ASP.NET Session State Best Practices

Session state is an integral part of many ASP.NET apps but it can also be a drag on performance or result in application errors if used inappropriately. Here are our ASP.NET Session State best practices to ensure you won’t be tripped up by any gotchas:

  • Do not overuse Session State for user data storage.
    One of the problems with Session State is that it is so convenient for user data storage – just store anything using Session["someName"] = someName.Text . This leads developers to overuse Session State and store data that would be better handled by another technique (for example, you can use ASP.NET Membership Profiles to store and retrieve user settings, or use caching for storing miscellaneous items).
  • Try to avoid storing complex objects in Session State.
    Session Sate can store objects of any type (including objects you create) however, they are stored by serializing and then de-serializing them which results in a big performance penalty. If possible try to only store ‘basic’ types such as Integer, Decimial, String, DateTime, GUID etc
  • Use an Out of Process mode if possible
    Session State provides for three configuration modes – In Process, Out of Process using stateview and Out of Process using SQL Server.
    In Process stores the session state data in memory with the same process as the application, this has the advantage of being the fastest mode but it also means that all session data is lost when the app restarts. The app restart is more common than many developers believe, in addition to server and IIS restarts any change in the web.config or global.asax file will restart the app and all session state data can be lost.
    Out of Process (stateserver) stores the session data in memory but in a different process, if you are running a web farm this can even be on a separate machine. Out of Process (SQLServer) stores the session data in SQL Server which is the most stable as it will be recoverable in all scenarios except a database failure but it is also the slowest. Both Out of Process modes protect the session data from loss due to an app restart.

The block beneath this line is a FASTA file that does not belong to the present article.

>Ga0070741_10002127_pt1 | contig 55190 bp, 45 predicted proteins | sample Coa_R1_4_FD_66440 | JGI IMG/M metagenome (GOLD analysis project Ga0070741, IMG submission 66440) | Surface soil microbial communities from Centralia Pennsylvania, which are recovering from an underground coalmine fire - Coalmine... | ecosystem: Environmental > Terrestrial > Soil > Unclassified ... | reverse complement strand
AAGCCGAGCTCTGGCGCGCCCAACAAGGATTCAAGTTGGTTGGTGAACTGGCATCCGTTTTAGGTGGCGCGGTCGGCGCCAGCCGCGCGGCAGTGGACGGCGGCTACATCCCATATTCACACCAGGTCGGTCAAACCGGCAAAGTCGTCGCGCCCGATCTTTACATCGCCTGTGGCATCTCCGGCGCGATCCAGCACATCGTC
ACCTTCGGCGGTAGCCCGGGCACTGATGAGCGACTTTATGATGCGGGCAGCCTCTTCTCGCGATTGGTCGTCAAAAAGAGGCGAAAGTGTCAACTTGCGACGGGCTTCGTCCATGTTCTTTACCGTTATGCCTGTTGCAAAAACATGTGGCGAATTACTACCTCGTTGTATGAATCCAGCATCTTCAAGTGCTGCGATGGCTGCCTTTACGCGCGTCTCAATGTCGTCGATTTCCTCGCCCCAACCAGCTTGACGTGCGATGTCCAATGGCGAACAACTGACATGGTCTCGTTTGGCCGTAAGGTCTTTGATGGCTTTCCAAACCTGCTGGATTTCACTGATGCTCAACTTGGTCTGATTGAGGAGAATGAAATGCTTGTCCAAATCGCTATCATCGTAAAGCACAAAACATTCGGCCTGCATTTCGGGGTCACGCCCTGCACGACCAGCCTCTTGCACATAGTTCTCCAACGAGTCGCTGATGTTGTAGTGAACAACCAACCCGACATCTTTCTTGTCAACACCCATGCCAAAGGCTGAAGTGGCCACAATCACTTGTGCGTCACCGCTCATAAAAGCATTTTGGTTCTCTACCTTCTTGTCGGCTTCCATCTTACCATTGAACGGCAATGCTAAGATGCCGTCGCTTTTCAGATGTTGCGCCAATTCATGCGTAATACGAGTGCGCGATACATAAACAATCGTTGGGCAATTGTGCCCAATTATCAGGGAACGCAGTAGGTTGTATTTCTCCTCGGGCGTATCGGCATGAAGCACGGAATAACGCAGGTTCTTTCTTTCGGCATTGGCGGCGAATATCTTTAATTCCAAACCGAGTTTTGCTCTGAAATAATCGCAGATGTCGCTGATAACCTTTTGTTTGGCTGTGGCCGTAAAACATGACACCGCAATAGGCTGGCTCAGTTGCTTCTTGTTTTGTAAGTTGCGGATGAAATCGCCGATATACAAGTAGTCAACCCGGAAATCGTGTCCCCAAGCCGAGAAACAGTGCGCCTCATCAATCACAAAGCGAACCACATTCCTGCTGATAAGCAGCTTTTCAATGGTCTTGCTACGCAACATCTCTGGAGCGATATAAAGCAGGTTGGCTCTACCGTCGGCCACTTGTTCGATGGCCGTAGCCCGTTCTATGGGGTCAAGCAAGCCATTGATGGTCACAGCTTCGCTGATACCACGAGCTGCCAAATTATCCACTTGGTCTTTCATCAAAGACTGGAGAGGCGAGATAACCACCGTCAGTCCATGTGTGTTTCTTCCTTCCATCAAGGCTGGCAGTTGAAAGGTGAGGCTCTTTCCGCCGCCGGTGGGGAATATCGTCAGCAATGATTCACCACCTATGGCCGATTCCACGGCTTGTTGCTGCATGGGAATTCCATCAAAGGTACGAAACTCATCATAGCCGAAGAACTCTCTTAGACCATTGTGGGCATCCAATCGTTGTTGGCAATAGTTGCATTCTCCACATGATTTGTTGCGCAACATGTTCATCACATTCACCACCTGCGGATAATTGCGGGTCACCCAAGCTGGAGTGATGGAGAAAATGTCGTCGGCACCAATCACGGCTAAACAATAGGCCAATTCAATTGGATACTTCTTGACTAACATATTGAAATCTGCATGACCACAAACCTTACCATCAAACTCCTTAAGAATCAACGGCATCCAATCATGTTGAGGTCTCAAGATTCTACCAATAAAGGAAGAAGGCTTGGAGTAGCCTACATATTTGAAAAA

• Do not store sensitive data in Session State.
    SessionID’s which identify user sessions are sent in clear text and can be intercepted by nefarious users. Once a user’s SessionID has been obtained, data stored in the Session State associated with that SessionID can be easily accessed. Thus you should avoid using Session State to store sensitive data or use SSL or encryption of the data to protect it.
  • Allow users to log out of an application
    You should allow users to log out of the app, upon logon the app should call the Abandon method. This will reduce the scope for a malicious user to get hold of  the unique identifier in the URL and then use it for retrieving user data stored in session state.

4 thoughts on “ASP.NET Session State Best Practices

  1. We have 150 session variables for a in house BI app. I have been told this is too many. Is there a best practice as to how many session vars u use? And what info to store in them? Or is there a better way.

    We find retreiving data from SQL Server a massive performance hit

    chrs

    dno

    • 150 session variables is definitely a lot but the real issue is how long they will stay in memory for – can they be removed after a short time or do they have to remain in memory for the entirety user’s session?
      Two options to consider are Profiles and cookies, both have performance issues however (especially profiles since a user’s entire profile must be read into memory upon each request).
      Inproc sessions definitely offer the best performance but with 150 variables you will have to look at the memory allocated per user.

  2. We have set the session time time out to 8 hours. Basically because we have partners of the firm that want to check the data in-frequently during the day. So we don’t want the session to time out and lose their state. When this happens the iframe goes inside out.

    We have been told by contractors that 150 session vars is excessive.

    Is this true? If so how can we store the session state, an alternative that inclused the user being able to use the back button would be very helpful. We have no idea how to store the session vars so the user can use the back button and go back pages without losing the state

    Cheers in advance

    dno

    • 8 hours is a loooooong session time out period, data can easily be lost with a user’s browser restart or a server restart on the web server. It sounds very much a use-case for ASP.NET Membership Profiles – but these should also be used with caution as a large number of Profiles can drain performance since the entire user’s profile is read each time a single profile is accessed.

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